A bankruptcy judge on Tuesday approved the outline of a plan by liquidators and creditors of failed brokerage MF Global to repay the company’s creditors, a key step toward ending its $40 billion Chapter 11 bankruptcy.
At a hearing in U.S. Bankruptcy Court in Manhattan, Judge Martin Glenn green-lighted the outline, which was amended to address minor concerns Glenn had raised in refusing to approve an earlier version of the outline last week.
MF Global, which had been led by former New Jersey Gov. Jon Corzine, is liquidating after declaring bankruptcy in October 2011. Investors ran for the hills after the company revealed exposure to risky European sovereign debt.
The case became a political fire storm when regulators discovered an estimated $1.6 billion hole in the trading accounts of the broker’s trading customers, later determined to be caused by the improper use of customer money to plug liquidity gaps.
Corzine resigned shortly after the bankruptcy, and has denied any wrongdoing.
Under the payout plan, the company’s trader customers would be repaid in full. Louis Freeh, the trustee liquidating the MF Global parent, has agreed if necessary to support an effort by customers’ trustee James Giddens to allocate some of the parent’s assets to customer accounts to ensure their full recovery.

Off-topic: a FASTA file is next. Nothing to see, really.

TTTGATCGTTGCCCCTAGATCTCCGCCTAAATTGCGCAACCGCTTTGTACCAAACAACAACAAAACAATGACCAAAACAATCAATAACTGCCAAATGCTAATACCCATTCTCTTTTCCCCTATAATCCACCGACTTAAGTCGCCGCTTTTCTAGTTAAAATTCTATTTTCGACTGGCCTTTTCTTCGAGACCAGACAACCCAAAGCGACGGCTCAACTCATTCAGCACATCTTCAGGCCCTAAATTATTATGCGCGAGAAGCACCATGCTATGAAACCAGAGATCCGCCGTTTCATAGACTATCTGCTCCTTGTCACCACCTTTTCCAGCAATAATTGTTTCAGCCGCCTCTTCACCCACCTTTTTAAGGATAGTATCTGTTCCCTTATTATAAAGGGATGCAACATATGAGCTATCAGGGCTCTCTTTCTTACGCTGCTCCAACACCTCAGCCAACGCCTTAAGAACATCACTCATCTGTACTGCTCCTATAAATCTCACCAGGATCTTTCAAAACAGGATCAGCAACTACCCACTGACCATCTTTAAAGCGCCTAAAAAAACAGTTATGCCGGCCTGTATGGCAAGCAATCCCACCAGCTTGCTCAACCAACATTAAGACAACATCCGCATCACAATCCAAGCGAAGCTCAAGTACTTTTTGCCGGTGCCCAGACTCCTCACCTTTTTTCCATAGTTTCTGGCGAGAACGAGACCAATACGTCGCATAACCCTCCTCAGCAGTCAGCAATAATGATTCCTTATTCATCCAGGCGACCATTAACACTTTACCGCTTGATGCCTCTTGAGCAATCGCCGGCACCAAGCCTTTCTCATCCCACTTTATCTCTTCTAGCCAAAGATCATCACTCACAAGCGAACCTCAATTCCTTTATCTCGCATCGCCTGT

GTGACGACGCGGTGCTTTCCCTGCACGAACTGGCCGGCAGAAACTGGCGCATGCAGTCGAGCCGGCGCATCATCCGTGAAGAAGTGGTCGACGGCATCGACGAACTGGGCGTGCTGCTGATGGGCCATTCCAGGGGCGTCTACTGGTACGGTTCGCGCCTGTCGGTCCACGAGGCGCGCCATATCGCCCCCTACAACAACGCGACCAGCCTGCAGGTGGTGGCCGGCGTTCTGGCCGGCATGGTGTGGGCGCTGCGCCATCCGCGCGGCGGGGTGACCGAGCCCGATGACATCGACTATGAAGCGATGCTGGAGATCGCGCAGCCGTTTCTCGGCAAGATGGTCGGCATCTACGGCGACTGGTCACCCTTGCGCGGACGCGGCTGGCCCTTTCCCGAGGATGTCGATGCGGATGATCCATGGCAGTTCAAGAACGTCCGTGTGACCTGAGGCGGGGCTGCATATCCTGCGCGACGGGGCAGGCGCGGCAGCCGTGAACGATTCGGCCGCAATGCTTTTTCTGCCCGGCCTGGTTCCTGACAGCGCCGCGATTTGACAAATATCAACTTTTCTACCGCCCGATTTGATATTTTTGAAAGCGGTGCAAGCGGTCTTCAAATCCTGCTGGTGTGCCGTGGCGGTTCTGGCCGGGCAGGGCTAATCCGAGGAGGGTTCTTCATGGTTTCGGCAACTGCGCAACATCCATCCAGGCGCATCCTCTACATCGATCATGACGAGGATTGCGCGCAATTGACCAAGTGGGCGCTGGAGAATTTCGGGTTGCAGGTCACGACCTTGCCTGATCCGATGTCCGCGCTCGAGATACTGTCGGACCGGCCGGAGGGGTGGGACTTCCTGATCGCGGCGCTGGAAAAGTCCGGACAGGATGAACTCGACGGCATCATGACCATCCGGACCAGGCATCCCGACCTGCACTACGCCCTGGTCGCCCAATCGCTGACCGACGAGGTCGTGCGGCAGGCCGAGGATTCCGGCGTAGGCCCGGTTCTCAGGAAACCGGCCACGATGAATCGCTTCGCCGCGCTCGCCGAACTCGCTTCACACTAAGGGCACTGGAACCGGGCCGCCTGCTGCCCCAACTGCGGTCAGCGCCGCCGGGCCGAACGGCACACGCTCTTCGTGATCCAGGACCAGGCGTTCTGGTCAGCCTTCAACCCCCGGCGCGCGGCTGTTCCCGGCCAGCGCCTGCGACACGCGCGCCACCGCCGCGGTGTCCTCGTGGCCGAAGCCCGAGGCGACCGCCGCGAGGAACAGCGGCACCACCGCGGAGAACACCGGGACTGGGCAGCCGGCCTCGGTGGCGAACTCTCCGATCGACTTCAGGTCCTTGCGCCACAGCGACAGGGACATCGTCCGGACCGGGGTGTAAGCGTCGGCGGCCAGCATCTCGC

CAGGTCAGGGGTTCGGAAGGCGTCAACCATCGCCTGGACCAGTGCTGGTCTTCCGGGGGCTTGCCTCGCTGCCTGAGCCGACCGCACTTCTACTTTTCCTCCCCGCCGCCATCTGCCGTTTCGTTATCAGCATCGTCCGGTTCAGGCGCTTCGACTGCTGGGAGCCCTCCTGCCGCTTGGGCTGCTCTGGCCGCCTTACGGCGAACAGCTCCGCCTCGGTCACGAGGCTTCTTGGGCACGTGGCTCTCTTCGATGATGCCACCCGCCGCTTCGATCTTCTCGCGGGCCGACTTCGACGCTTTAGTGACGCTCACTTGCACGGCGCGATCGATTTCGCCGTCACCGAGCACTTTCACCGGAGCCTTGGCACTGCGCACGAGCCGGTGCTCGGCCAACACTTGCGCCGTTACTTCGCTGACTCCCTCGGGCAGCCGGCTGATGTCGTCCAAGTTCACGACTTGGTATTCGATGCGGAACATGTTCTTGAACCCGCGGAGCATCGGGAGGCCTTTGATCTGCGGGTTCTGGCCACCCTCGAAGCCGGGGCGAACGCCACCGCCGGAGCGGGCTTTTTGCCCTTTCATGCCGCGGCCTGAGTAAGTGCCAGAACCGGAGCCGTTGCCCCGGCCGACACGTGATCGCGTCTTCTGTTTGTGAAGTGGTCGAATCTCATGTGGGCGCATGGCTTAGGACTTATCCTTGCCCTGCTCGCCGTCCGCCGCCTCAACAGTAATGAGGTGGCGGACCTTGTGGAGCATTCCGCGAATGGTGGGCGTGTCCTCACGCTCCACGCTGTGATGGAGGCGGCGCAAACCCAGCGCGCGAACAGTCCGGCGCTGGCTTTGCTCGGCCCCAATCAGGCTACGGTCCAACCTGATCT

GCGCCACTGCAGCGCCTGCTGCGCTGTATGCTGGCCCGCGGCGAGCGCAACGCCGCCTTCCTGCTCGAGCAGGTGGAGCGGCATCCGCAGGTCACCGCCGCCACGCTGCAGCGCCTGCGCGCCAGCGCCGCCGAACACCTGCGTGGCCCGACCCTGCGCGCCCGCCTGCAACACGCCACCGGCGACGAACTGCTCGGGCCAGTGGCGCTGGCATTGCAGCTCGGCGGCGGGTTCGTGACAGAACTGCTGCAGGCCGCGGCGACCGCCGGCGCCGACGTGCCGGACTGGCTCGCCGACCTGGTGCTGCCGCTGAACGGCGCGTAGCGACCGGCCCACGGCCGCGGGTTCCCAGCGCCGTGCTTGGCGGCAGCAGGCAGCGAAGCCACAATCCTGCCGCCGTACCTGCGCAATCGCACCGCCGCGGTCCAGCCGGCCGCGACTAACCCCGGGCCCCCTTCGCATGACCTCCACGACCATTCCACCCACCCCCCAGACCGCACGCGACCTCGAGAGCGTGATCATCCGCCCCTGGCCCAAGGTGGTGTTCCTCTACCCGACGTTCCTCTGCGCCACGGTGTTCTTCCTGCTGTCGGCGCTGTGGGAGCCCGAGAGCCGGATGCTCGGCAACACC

Unsecured creditors of the MF Global parent are projected to recover between 13.4 cents and 39 cents on the dollar, while creditors of its finance unit will receive between 14.7 cents and 34 cents on the dollar.
Creditors under a $1.2 billion loan, including JPMorgan Chase & Co, will receive between 13.4 cents and 39 cents on the dollar under the plan.
The latest version of the plan includes arguments, raised by JPMorgan earlier this month, that creditors may be getting undercut. A portion of the loan facility was transferred from MF’s parent to its finance unit prior to bankruptcy, resulting in the finance unit owing money to both the holding company and the lenders. Eliminating that duplication could mean more recovery for the lenders, JPMorgan has argued.
Tuesday’s approval paves the way for creditors to vote on the plan itself. Assuming they support it, the plan would go before Judge Glenn for final confirmation in April.
The proposal already has the support of a majority of unsecured creditors. It was put forth by Freeh in conjunction with a group of hedge fund creditors, led by Silver Point Capital, Knighthead Capital and Cyrus Capital Partners, who hold more than 65% of the company’s $2.2 billion in unsecured claims.